Perdue v. Georgia

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Justia Opinion Summary

Shawn Perdue appealed his conviction and sentence for malice murder and the denial of his motion for new trial, as amended, in connection with the 2008 death of his girlfriend’s infant daughter, Kyliah Mack. The infant wouldn't stop crying as Perdue was babysitting, and "shook her with some force for three to five minutes and without supporting her head." The child was taken to the emergency room, but found unresponsive. Perdue told the emergency room doctor that he had given Kyliah something to drink, left, and then came back five to ten minutes later to find her unresponsive. However, Perdue’s story did not square with how long the infant had been dead, so the doctor contacted the coroner and the Richmond County Sheriff’s Office. He challenged the trial court’s exercise of discretion in denying him a new trial and the effectiveness of his trial counsel. Finding no merit to the challenge, the Supreme Court affirmed.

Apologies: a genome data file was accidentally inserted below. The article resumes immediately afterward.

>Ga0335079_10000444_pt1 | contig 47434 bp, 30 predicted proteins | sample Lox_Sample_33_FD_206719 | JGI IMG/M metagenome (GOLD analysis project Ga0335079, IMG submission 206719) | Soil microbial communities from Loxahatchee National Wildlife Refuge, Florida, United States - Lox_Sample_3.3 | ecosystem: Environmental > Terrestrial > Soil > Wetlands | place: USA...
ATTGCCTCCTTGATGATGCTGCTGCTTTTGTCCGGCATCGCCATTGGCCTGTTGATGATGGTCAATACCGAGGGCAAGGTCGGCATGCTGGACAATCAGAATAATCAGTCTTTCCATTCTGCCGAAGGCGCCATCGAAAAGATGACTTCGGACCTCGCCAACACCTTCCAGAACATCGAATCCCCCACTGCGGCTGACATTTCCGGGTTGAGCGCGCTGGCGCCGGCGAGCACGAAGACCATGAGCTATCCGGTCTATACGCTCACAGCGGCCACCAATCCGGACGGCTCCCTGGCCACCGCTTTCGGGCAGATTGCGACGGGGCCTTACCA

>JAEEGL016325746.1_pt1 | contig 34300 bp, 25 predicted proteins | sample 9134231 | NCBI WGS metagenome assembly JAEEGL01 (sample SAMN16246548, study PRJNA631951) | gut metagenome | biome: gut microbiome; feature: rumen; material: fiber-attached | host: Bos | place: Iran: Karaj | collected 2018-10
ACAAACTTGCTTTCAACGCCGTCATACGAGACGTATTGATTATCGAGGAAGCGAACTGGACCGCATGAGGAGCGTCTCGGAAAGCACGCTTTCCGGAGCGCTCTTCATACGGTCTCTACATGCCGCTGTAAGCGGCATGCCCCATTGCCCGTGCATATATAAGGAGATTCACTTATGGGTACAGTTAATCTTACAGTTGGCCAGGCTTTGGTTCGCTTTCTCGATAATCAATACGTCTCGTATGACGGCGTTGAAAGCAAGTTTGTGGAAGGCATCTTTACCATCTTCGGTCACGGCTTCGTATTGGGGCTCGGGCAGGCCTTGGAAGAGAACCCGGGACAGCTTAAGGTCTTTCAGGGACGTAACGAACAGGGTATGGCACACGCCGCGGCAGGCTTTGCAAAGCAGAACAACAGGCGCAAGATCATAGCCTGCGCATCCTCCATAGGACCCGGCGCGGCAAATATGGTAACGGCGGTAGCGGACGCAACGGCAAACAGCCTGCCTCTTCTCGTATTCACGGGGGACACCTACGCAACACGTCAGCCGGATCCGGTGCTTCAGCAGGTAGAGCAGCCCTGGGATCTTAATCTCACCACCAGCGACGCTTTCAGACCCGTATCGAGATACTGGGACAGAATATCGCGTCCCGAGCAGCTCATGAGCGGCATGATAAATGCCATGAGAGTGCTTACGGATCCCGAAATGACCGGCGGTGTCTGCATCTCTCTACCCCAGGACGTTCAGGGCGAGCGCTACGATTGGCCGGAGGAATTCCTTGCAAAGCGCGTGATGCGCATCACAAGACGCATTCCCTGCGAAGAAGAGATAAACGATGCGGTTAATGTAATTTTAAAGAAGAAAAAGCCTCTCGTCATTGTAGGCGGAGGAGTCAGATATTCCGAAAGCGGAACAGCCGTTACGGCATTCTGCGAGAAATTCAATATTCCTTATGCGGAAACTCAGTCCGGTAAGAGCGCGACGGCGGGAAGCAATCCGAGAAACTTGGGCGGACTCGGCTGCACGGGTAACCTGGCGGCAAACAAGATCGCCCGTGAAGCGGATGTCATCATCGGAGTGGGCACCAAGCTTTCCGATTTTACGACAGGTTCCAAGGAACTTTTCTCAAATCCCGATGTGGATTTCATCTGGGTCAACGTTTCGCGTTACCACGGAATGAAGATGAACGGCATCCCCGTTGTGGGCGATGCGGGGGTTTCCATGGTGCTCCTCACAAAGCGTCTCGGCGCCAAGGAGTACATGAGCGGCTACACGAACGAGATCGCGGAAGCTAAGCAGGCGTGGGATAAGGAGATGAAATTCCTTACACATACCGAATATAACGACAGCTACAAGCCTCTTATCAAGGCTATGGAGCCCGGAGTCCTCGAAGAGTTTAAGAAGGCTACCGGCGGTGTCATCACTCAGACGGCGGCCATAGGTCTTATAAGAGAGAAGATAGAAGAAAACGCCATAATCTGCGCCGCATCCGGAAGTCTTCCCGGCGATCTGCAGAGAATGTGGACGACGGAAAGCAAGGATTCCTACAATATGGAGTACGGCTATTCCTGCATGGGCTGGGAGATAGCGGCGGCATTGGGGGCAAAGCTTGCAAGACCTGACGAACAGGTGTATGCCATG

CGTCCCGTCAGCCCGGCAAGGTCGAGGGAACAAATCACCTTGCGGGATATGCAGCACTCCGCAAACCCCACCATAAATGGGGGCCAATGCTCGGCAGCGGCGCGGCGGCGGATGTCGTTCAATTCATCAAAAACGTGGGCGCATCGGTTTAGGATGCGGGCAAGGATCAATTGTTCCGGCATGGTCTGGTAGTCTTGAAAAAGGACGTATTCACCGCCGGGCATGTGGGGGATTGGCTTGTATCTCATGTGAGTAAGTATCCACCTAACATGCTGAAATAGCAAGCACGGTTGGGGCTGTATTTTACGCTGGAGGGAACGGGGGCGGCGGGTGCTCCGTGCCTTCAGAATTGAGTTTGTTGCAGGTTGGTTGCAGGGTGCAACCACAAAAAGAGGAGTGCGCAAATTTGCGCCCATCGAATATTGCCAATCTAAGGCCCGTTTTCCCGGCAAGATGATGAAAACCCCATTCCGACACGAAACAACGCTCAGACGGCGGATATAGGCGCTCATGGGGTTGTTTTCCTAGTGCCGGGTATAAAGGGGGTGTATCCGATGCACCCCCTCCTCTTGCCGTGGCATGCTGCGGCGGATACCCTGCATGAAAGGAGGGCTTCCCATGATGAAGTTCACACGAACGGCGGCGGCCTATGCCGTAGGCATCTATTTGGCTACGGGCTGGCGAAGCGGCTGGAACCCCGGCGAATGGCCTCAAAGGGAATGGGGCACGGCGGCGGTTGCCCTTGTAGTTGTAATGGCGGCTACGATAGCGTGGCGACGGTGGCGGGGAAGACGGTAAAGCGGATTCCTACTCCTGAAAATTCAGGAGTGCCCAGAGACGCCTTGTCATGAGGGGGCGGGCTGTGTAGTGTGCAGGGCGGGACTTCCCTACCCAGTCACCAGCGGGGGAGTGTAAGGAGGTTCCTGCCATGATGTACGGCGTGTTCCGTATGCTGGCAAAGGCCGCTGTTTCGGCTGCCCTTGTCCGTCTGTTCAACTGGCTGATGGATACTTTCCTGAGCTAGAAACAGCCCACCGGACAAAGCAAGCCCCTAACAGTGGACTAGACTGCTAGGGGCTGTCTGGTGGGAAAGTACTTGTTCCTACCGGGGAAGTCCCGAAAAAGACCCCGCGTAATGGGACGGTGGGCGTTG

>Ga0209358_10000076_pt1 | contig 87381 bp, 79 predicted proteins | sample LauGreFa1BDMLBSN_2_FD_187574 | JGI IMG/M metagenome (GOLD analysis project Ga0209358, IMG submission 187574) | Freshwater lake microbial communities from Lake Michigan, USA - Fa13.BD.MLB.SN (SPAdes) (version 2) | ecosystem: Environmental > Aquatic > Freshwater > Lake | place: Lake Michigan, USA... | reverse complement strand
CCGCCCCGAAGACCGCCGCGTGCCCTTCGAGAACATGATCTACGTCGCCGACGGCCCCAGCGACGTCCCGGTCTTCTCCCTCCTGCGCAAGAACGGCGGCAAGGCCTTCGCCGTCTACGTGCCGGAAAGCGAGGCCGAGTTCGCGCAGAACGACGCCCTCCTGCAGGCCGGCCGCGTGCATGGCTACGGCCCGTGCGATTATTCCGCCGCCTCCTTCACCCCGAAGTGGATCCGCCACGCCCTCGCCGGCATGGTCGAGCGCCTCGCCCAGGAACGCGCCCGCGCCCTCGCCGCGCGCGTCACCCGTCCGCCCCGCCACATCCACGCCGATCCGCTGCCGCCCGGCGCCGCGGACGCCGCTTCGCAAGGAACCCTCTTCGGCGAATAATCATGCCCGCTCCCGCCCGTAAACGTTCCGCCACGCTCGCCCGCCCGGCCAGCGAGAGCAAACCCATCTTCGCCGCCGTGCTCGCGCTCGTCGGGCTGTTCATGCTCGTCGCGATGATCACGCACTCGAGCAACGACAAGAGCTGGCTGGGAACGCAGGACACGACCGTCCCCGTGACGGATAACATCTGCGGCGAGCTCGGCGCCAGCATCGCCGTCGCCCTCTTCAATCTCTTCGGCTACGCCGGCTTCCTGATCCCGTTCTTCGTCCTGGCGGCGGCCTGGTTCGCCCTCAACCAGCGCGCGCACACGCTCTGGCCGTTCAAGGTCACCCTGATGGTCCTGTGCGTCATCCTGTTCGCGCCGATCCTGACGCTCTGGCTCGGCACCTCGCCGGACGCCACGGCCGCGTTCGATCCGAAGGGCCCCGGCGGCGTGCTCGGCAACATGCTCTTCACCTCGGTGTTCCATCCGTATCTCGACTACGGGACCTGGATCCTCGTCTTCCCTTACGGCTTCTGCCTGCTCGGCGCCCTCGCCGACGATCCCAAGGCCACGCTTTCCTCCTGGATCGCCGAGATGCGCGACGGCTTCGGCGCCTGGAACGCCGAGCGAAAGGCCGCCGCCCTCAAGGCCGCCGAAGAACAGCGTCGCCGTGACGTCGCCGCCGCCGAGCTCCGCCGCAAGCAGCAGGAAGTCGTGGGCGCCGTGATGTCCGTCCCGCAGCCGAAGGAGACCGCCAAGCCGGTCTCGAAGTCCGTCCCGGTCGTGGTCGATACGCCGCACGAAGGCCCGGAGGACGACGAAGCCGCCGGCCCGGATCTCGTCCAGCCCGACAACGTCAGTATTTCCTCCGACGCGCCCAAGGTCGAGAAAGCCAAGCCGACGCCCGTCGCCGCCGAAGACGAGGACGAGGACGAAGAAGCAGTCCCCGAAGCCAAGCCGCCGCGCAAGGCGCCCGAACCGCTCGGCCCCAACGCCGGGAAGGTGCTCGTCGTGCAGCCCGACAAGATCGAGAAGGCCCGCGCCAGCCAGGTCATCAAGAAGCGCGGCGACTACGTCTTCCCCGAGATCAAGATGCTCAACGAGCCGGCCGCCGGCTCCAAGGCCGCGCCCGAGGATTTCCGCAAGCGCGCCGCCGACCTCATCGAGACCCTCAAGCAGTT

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In the Supreme Court of Georgia Decided: April 4, 2016 S16A0296. PERDUE v. THE STATE. HINES, Presiding Justice. Shawn Perdue appeals his conviction and sentence for malice murder and the denial of his motion for new trial, as amended, in connection with the death of his girlfriend’s infant daughter, Kyliah Mack. He challenges the trial court’s exercise of discretion in denying him a new trial and the effectiveness of his trial counsel. Finding the challenge to be without merit, we affirm.1 The evidence construed in favor of the verdicts showed the following. Around 9:00 a.m. on May 21, 2008, Lakeshia Goodwin asked Perdue, her livein boyfriend, to watch her four-year-old daughter and her two-month-old 1 The murder occurred on May 21, 2008. On February 3, 2009, a Richmond County grand jury returned a two-count indictment against Perdue charging him with malice murder and felony murder while in the commission of cruelty to children in the second degree, both counts charging that death occurred as the result of shaking the infant and causing blunt force trauma to her head. Perdue was tried before a jury June 1-3, 2009, and found guilty on both counts. On June 4, 2009, he was sentenced to life in prison for malice murder; the felony murder verdict stood vacated by operation of law. A motion for new trial was filed on June 8, 2009, and through new counsel, an amended motion for new trial was filed on May 8, 2013. The motion for new trial, as amended, was denied on May 17, 2013. A notice of appeal was filed on June 7, 2013, and the case was docketed in this Court’s January 2016 term. The appeal was submitted for decision on the briefs. daughter, Kyliah, at the home they shared in Richmond County. Perdue had been out celebrating his birthday late the night before, so Goodwin asked him multiple times if he would be okay to take care of the children, specifically to “keep the baby,” and Perdue assured Goodwin that he would be fine. This was the first time that Perdue was watching the baby for longer than the short time it took Goodwin to take her eldest daughter to school. When Goodwin left, Kyliah was smiling and playing in her bed. Perdue was then the only adult in the home. Sometime after Goodwin left, Kyliah would not stop crying, so Perdue held the infant under her arms and shook her with some force for three to five minutes and without supporting her head. Kyliah began to emit a low humming sound and then vomited, so Perdue, laid her back down. Around noon, Perdue went to his neighbor’s house, and asked the neighbor for help because Kyliah was acting lethargic. The neighbor, who was training to be a nurse, ran over to check on the baby and found her in her crib, cool to the touch. She began to perform CPR on Kyliah, but she was unsuccessful and called 911. Perdue was visibly upset, and he struck the mailbox with his fist, stating “I’m going to jail.” The neighbor initially believed that Kyliah had choked on milk because she saw 2 milk spilled on the floor of the home, and Perdue later told her that the baby must have choked on her milk. Kyliah arrived at the hospital at 12:34 p.m.; she was not breathing and was without a heart rate. Her body temperature was 87 degrees Fahrenheit, indicating that she had been dead for some time. Perdue told the emergency room doctor that he had given Kyliah something to drink, left, and then came back five to ten minutes later to find her unresponsive. However, Perdue’s story did not square with how long the infant had been dead, so the doctor contacted the coroner and the Richmond County Sheriff’s Office. When law enforcement arrived, Perdue told them he sought help immediately when the baby became unresponsive. Goodwin returned home around 12:00 p.m. or 1:00 p.m. and learned that Perdue was at the hospital because something was wrong with Kyliah. When Goodwin arrived at the hospital, the baby was already dead, and Perdue told Goodwin that she had choked on milk. An autopsy of Kyliah revealed blunt force trauma, hemorrhaging in her eyes and brain, and a fresh hemorrhage to her buttocks. The cause of her death was determined to be homicide by blunt force trauma to the head consistent with violent shaking. 3 1. The evidence was sufficient to enable a rational trier of fact to find Perdue guilty beyond a reasonable doubt of the malice murder of Kyliah Mack. Jackson v. Virginia, 443 U.S. 307 (99 SCt 2781, 61 LE2d 560) (1979). 2. Perdue’s motion for new trial, as amended, challenged his conviction, inter alia, on the general grounds, see OCGA §§ 5-5-202 and 5-5-213, namely that the verdict of guilty was contrary to the evidence, without evidence to support it, decidedly and strongly against the weight of the evidence, and contrary to the law and principles of justice and equity. He further argued that regardless of whether the State proved his guilt beyond a reasonable doubt, the evidence was sufficiently close so as to warrant the trial court to exercise its discretion to grant a new trial. He now contends that the trial court failed to use the proper standard of review when it denied his motion for new trial on the 2 OCGA § 5-5-20 provides: In any case when the verdict of a jury is found contrary to evidence and the principles of justice and equity, the judge presiding may grant a new trial before another jury. 3 OCGA § 5-5-21 provides: The presiding judge may exercise a sound discretion in granting or refusing new trials in cases where the verdict may be decidedly and strongly against the weight of the evidence even though there may appear to be some slight evidence in favor of the finding. 4 general grounds in that it did not exercise its discretion in deciding the motion for new trial and instead relied on the inappropriate “sufficiency of the evidence” standard. It is certainly true that, [w]hen faced with a motion for new trial based on these general grounds, the trial court has the duty to exercise its discretion and weigh the evidence. The trial court does not exercise its discretion when it evaluates the general grounds by applying the standard of Jackson v. Virginia, . . . to a motion for new trial based on the general grounds embodied in OCGA §§ 5-5-20 and 55-21. Walker v. State, 292 Ga. 262, 264 (2) (737 SE2d 311) (2013) (internal citations omitted). And, that when, the record reflects that the trial court applied an incorrect standard of review and, in so doing, failed to exercise its discretion and weigh the evidence in ruling on the merits of claims under OCGA §§ 5-5-20 and 55-21, the appellate court must vacate the judgment and remand the case to the trial court for consideration of the motion under the proper standard of review. Walker v. State, supra at 264-265 (2) (internal citations omitted). But, that is not the situation in the present case. At the motion-for-new trial hearing, the defense made plain that it was 5 asking the trial court to exercise its discretion in the context of the general grounds. And, while the trial court’s order denying Perdue’s motion for new trial, as amended, mentions the sufficiency of the evidence at trial, it does not do so in the context of Jackson v. Virginia , supra. Instead, it directly cites the trial court’s personal observations of the witnesses and evidence at trial, and expressly acknowledges that Perdue had “moved this Court to act in its capacity as the thirteenth jury [sic].” The order further evidences the trial court’s exercise of its discretion by its express ultimate determination that it “will not disturb the jury’s verdict.”4 The trial court was aware of its responsibility as the “thirteenth juror” and it exercised its discretion accordingly.5 Compare Gomillion v. State, 296 Ga. 678, 680 (2) (769 SE2d 914) (2015). 3. Lastly, Perdue contends that the trial court erred by not concluding 4 As for Perdue’s assertion in argument that the fact that the trial court announced its ruling from the bench at the conclusion of the hearing in the matter shows that the court would not have had time to conduct an independent review of the case, it is without merit. The judge hearing the motion for new trial, as amended, was the same judge who presided over the trial and heard all of the evidence. What is more, much of the evidence presented at trial was recounted during the motion-for-new trial hearing. 5 To the extent that implicit in Perdue’s argument is the claim that the trial court erred in not ordering a new trial based upon OCGA §§ 5-5-20 or 5-5-21, it should be noted that whether to grant a new trial under such circumstances is a matter solely in the discretion of the trial court. Smith v. State, 292 Ga. 316, 317 (1) (b) (737 SE2d 677) (2013). And, no abuse of that discretion has been shown. 6 that he received ineffective assistance of trial counsel when trial counsel knew of the need for expert witnesses and failed to call them due primarily to financial limitations. However, the contention is unavailing. In order to prevail on his ineffectiveness claim, Perdue must meet the test of Strickland v. Washington, 466 U.S. 668 (104 SCt 2052, 80 LE2d 674) (1984), that is, that trial counsel's performance was deficient and that, but for such deficiency, a more favorable outcome at trial was reasonably probable. Torres v. State, 297 Ga. 32, 35 (2) (771 SE2d 894) (2015). In attempting to show deficient performance under Strickland, he has to overcome the strong presumption that trial counsel's performance was within what is a wide range of reasonable professional conduct and that the decisions made by counsel were the result of reasonable professional judgment, the reasonableness of which must be assessed from counsel's perspective at the time of trial and under the particular circumstances then in the case. Id. The second prong of prejudice under Strickland requires that Perdue demonstrate that it was reasonably probable that, absent such deficiencies on counsel's part, the result of his trial would have been different. Id. This Court is to accept the trial court's factual findings and determinations regarding credibility unless they are clearly 7 erroneous, but it is to independently apply the legal principles to the facts. Id. Furthermore, [i]t is well established that the decision as to which defense witnesses to call is a matter of trial strategy and tactics. And tactical errors in that regard will not constitute ineffective assistance of counsel unless those errors are unreasonable ones no competent attorney would have made under similar circumstances. In particular,[h]ow to deal with the presentation of an expert witness by the opposing side, including whether to present counter expert testimony, to rely upon cross-examination, to forego cross-examination and/or to forego development of certain expert opinion, is a matter of trial strategy which, if reasonable, cannot be the basis for a successful ineffective assistance of counsel claim. Brown v. State, 292 Ga. 454, 456-457 (2) (738 SE2d 591) (2013) (quotation marks and internal cites omitted). While at the motion-for-new-trial hearing, trial counsel did testify about the financial considerations and possible constraints in securing expert witnesses in regard to the medical issues in the case, counsel’s testimony makes plain that counsel made a benefit analysis in that regard and determined that securing an expert would not be a useful expenditure of funds. Indeed, trial counsel testified that after consulting certain individuals who were considered experts in the matters at hand, “at the end of the day we did not believe that an expert would be able to assist us in the defense of this case.” Thus, the ultimate decision not 8 to retain an expert in the case was based on trial counsel’s professional opinion that hiring an expert would not be beneficial to the outcome of the case, that is, that it was a matter of tactics and trial strategy, which has not been shown to be unreasonable. Id. at 456-457 (2). What is more, on cross-examination trial counsel did elicit some testimony from the State’s experts favorable to Perdue, including that the victim lacked some physical symptoms associated with shaken baby syndrome and that certain of her injuries could have resulted from being accidentally dropped. See Gibson v. State, 290 Ga. 6, 12 (6) (b) (717 SE2d 447) (2011). Simply, Perdue has failed to show professional deficiency on the part of his trial counsel. Consequently, his claim of ineffectiveness must fail. Strickland v. Washington, supra. Judgments affirmed. All the Justices concur. 9